UK bias to property still exists in investor portfolios
UK investors still show a bias to British stocks despite persistent long-term underperformance, new research from Quilter Investors has shown.
The survey of people with at least GBP60,000 in investible assets found that of those who claim to know where they’re invested, some 64 per cent have more than 25 per cent of their portfolio invested in the UK – the worst performing major equity market of 2020 – and around 8 per cent claim to have all their eggs in the UK’s basket. Nearly half (46 per cent) had more than 50 per cent of their investments in the UK.
This is despite the UK making up a relatively small part of global market indices. The latest factsheet for MSCI’s flagship ACWI Index showed the UK accounts for just 3.81 per cent of the index, compared to 57.84 per cent for the United States.
The performance of UK stock markets has lagged behind global peers over recent years as a result of the pandemic and the fallout from the EU referendum in 2016.
The research found just over a third (36 per cent) had less than 25 per cent of their portfolio invested in the UK. Meanwhile, there were over a quarter (26 per cent) of those surveyed that did not know where their money was invested.
Those investors who had a financial adviser were also found to have a higher tendency towards home bias with their portfolios. More than eight in 10 (82 per cent) of advised investors who claimed to know where their money was invested had 25 per cent or more in the UK, while more than half (56 per cent) had at least 50 per cent.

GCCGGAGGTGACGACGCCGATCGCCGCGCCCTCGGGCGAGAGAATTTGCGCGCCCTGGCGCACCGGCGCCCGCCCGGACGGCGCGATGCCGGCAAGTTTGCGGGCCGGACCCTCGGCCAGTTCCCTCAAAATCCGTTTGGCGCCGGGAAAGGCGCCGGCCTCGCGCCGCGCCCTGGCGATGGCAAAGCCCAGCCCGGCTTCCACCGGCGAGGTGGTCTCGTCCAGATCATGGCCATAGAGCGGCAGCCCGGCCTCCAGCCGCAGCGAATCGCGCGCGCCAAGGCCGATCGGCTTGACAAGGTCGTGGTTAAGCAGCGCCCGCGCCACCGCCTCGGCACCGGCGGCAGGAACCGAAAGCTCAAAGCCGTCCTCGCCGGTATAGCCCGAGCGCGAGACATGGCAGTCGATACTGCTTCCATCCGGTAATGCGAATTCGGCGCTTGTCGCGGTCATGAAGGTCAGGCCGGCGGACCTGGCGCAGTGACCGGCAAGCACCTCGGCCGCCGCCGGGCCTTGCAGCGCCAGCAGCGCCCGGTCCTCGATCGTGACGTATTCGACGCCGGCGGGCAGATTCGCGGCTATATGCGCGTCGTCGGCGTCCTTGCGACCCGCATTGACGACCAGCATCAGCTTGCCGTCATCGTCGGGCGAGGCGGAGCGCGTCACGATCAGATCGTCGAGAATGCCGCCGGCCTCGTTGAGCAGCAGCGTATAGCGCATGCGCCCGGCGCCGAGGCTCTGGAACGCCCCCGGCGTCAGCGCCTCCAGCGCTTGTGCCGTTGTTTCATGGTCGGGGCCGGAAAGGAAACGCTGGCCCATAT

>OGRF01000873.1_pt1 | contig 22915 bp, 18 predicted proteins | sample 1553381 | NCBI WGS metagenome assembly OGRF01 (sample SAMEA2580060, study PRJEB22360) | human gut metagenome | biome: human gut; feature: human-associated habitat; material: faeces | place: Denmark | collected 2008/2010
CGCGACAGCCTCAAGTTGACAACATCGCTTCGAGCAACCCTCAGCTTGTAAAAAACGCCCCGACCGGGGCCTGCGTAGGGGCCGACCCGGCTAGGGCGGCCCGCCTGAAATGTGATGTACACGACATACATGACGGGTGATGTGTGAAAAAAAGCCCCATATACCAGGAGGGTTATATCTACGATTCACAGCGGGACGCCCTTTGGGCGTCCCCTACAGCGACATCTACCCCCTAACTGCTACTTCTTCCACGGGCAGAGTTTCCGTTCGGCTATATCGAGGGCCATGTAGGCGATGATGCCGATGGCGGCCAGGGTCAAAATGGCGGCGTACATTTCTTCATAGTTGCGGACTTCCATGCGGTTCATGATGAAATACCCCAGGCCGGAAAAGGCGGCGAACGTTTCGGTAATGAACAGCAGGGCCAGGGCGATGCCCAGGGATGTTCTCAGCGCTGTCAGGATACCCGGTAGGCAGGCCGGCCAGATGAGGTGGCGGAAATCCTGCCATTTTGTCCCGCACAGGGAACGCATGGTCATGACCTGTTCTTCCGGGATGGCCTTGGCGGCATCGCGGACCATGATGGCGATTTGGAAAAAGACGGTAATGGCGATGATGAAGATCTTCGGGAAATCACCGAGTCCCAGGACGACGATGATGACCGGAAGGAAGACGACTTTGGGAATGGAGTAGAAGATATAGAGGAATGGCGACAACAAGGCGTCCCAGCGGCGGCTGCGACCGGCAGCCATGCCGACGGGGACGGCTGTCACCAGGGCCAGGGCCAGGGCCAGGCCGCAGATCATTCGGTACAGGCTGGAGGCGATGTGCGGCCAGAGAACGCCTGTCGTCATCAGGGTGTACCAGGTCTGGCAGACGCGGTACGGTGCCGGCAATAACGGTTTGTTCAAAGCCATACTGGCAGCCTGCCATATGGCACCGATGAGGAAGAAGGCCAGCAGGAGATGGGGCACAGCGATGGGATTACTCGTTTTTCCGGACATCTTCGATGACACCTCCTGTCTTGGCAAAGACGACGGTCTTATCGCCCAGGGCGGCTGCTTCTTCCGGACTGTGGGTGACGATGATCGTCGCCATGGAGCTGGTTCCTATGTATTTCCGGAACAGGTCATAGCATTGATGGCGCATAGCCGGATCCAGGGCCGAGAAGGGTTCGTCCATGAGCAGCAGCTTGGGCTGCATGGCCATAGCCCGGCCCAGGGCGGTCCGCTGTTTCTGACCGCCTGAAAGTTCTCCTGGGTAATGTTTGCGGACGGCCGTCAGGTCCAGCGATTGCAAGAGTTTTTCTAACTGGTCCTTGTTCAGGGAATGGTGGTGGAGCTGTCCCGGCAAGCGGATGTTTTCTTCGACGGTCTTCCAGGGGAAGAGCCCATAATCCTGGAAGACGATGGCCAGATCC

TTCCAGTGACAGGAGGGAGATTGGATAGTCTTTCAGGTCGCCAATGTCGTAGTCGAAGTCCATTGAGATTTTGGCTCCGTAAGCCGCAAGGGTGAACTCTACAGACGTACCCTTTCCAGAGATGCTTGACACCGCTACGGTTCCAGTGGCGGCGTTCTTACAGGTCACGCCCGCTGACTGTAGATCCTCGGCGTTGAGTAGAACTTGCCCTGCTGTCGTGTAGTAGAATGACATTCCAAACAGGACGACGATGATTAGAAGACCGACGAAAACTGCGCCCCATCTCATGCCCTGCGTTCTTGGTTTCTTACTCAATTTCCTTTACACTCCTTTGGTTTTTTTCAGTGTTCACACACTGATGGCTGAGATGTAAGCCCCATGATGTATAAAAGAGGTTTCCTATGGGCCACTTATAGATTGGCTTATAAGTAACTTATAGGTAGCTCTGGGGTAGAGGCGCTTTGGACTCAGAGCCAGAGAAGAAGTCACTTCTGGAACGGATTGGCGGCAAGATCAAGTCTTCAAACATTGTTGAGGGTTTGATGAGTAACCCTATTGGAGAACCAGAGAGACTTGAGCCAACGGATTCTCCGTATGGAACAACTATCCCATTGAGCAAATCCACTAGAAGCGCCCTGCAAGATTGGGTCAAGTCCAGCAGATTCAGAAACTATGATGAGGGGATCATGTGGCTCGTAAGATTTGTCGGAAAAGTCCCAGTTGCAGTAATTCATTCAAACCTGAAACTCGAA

Danny Knight, head of investment directors at Quilter Investors, says: “There is great efficacy in holding a sterling-based portfolio as this helps to remove the currency risk associated with holding overseas investments. Naturally this will lead to a higher UK exposure to other regions, but investors need to be careful they aren’t holding too much with just one region, even if is your own country.
“We know that financial advisers help espouse the benefits of diversification to clients, however, as we can see even this might mean a home bias still exists. That said, many direct investors may not necessarily have a home bias but are instead being drawn to some of the riskier areas of the market instead such as US tech and have all their eggs in one basket there.
“While the UK does look attractive as a result of the vaccine rollout, long-term structural issues remain, so investors would be prudent to take advantage of tactical opportunities. The biggest opportunity set is in the small and mid-cap space right now, so taking an active approach could be the best way to get the most of this opportunity.
“But as ever, global diversification is as important as asset class diversification, and given how we expect the global recovery to play out it will not just be the UK that will see strong economic growth and demand. Ensuring you don’t have a home bias will be important to make the most of this rebound.”